# BASIC Birthday Jingle Contest - \$50 gift card or free DVK-BL600!

Published on July 4, 2014

### Archived Notice

In May BASIC, a revolutionary programming language, celebrated its 50th birthday. Developed in the early and complex days of computer programming, BASIC was the first programming language that allowed people to easily write and execute their own programs. Created by Dartmouth College professors, Thomas Kurtz and Jonny Kemeny, BASIC (Beginner's All-purpose Symbolic Instruction Code) was designed to be easy enough for anyone to use. BASIC made computers accessible to the average individual and made it much easier than writing in assembler language or punch cards.

Laird’s BL600 Bluetooth Low Energy (BLE) modules are embedded with smartBASIC, which is a modern event driven version of BASIC that has no line numbers and has subroutines and functions just like in Visual BASIC. smartBASIC for BLE has been designed to make wireless development quick and simple, vastly cutting down time to market. The programming language enables standalone operation of modules and simplifies BLE module integration.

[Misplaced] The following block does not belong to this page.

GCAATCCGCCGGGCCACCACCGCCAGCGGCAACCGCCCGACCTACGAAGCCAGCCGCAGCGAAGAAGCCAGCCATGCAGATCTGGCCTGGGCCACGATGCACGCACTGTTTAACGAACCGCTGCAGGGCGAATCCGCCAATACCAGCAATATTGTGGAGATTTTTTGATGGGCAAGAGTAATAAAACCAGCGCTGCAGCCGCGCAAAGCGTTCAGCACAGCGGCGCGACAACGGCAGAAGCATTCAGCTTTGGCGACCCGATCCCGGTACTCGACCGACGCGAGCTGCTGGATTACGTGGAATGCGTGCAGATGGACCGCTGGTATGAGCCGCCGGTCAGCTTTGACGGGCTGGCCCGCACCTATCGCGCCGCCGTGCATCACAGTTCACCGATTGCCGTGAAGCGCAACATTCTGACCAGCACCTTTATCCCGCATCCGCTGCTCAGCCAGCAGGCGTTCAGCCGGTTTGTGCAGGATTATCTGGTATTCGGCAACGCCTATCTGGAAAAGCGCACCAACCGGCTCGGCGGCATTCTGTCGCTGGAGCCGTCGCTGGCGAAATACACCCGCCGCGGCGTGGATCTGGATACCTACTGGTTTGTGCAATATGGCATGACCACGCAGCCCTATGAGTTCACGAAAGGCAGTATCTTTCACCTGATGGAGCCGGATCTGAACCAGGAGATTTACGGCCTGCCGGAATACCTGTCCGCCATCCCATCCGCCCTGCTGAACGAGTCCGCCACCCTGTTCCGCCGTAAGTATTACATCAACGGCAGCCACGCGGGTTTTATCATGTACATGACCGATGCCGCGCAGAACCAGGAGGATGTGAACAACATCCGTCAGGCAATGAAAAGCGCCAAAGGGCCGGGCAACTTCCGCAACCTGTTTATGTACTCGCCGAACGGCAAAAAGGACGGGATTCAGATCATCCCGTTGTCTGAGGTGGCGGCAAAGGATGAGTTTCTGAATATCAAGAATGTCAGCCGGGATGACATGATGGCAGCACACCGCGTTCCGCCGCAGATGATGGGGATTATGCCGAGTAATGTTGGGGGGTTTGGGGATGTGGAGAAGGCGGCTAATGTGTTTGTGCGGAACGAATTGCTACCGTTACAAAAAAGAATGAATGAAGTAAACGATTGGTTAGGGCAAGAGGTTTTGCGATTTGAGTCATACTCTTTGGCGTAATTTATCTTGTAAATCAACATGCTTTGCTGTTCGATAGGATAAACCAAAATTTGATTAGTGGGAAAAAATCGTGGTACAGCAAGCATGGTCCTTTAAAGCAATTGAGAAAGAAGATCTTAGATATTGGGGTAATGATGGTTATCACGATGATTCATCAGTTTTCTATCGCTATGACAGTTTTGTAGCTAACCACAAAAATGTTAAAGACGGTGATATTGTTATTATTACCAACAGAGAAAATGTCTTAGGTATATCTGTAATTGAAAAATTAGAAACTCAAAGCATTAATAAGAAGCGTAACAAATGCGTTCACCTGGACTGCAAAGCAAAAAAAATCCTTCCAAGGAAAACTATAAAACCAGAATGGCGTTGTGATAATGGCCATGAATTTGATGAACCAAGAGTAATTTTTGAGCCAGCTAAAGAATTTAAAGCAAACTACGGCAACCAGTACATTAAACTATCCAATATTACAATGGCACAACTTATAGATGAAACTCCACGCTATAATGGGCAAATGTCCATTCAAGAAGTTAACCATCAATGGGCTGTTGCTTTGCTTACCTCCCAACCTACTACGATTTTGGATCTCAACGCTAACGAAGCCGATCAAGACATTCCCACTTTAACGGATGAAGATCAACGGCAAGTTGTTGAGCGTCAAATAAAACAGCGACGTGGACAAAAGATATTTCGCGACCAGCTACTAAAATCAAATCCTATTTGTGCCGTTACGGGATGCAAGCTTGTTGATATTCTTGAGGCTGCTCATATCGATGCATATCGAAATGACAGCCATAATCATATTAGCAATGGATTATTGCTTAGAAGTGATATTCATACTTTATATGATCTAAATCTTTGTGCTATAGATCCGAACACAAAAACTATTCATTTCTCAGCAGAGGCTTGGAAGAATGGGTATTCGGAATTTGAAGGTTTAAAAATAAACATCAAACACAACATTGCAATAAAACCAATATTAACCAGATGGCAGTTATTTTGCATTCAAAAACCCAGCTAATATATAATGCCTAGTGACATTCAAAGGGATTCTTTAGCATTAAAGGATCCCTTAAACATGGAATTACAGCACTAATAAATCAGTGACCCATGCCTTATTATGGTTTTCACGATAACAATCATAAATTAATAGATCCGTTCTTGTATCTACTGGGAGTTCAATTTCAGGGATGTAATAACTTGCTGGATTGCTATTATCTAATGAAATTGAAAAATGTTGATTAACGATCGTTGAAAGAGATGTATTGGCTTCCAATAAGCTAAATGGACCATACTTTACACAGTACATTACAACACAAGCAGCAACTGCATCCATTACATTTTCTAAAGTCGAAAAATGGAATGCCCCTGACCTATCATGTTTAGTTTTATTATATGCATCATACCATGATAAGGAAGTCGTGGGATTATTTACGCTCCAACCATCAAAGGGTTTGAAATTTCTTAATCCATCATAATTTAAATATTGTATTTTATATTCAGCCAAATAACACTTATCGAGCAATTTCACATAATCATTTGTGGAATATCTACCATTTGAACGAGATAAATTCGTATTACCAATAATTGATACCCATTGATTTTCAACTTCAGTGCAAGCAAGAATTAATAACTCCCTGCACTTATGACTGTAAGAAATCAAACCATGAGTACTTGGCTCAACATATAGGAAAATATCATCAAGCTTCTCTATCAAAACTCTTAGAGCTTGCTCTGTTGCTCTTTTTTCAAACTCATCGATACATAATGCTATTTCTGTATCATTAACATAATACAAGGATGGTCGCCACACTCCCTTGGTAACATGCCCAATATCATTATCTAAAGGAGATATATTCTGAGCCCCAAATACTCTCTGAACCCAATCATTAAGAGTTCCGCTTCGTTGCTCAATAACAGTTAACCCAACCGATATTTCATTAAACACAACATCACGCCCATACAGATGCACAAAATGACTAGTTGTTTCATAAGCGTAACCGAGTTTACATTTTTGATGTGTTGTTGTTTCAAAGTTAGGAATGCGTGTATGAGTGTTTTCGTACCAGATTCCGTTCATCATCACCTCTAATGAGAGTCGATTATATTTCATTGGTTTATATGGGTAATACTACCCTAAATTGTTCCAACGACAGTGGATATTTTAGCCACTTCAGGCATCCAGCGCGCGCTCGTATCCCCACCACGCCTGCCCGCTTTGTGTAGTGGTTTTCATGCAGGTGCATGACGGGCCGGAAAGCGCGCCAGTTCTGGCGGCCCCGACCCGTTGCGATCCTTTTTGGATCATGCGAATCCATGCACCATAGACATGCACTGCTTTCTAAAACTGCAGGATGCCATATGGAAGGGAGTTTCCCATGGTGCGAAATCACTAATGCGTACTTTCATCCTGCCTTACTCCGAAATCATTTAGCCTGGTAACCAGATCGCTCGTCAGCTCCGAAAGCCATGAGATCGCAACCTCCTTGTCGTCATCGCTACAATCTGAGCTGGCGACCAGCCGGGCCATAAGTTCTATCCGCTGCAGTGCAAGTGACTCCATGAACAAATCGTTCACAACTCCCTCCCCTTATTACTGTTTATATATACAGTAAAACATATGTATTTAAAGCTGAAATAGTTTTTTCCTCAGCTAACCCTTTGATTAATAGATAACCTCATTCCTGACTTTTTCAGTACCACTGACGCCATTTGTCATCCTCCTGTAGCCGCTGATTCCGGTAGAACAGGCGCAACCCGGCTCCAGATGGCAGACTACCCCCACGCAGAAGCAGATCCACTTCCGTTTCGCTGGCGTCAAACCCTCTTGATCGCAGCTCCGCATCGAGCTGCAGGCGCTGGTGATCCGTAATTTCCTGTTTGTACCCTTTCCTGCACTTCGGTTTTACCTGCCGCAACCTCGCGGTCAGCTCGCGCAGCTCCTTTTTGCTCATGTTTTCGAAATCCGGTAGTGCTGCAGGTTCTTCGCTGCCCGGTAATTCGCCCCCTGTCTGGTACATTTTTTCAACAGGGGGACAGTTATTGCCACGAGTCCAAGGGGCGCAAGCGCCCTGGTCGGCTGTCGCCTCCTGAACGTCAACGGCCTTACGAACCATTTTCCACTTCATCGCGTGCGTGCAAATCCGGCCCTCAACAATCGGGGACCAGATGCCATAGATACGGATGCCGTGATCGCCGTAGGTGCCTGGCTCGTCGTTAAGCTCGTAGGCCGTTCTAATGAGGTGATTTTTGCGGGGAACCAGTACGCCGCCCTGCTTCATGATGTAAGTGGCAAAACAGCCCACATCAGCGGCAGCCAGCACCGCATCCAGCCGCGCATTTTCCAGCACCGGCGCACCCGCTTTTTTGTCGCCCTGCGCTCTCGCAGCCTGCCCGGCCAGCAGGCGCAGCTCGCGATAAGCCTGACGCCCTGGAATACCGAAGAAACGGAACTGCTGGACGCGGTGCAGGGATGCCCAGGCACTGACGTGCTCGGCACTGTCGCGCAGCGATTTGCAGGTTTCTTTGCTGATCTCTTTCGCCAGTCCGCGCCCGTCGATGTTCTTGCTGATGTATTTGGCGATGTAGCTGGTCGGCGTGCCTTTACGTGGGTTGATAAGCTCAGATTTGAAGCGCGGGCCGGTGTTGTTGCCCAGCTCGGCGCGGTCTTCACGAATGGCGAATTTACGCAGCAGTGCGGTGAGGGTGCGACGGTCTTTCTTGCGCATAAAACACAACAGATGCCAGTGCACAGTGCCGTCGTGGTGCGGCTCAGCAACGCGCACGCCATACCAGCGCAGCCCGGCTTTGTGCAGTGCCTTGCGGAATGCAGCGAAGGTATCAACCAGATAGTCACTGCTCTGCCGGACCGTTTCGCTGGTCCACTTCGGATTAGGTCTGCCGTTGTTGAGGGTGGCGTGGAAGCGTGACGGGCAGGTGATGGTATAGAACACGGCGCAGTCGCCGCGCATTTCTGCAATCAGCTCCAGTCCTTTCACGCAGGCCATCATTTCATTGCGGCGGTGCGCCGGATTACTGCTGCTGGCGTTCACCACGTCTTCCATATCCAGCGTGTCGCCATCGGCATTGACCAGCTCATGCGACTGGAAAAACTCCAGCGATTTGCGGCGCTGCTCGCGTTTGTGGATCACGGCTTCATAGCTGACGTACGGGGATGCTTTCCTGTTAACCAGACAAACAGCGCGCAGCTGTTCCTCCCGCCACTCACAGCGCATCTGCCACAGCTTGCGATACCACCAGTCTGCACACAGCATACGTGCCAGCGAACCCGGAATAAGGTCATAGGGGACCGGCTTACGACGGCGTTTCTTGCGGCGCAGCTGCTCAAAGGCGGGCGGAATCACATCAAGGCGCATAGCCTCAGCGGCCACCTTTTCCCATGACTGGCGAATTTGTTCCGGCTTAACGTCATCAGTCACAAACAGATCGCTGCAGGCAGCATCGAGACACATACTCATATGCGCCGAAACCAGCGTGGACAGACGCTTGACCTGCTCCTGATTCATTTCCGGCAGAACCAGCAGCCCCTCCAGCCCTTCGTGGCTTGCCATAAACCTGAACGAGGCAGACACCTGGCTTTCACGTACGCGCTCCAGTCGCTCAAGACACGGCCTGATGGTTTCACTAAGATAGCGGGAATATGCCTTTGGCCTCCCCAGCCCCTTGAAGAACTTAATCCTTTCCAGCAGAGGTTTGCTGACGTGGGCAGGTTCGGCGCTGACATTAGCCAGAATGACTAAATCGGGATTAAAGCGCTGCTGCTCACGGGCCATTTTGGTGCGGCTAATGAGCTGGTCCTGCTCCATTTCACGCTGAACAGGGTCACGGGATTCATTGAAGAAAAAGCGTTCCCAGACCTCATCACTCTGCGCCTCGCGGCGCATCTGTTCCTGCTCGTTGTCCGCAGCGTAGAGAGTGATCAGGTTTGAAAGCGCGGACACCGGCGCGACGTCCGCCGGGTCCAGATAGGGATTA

In celebration of BASIC’s 50th birthday, Laird is looking for developers to submit a celebratory jingle. Laird has an application that runs on our BL600 devkit which has a buzzer that can play jingles (such as the “Happy Birthday” tune attached below). The winner will receive a \$50 gift card or a brand new DVK-BL600 Development Kit. Please comment on this post with any queries.

Here is a more detailed description/instruction that is currently in the application:

The frequencies provided in scale[0] are based on two octaves of the A Aeolian scale. The string variable pitch\$ contains the pitch (lowercase for first octave and uppercase for the second octave).

The string variable durn\$ has a number 8 or 4 or 2 or 1 which corresponds to quaver, crotchet, minim and semibreve respectively. For example, below at index 2 the pitch is A3 and the note value is a crotchet (DURATION_MS/4 ms)

// S = silence, and a to G corresponds to pitch

pitch\$="ggAgCBggAgDCggGECBAFFECDC"

// 8 = 1/8th of DURATION, 4=1/4th, 2= Half

durn\$="8844428844428844444884442"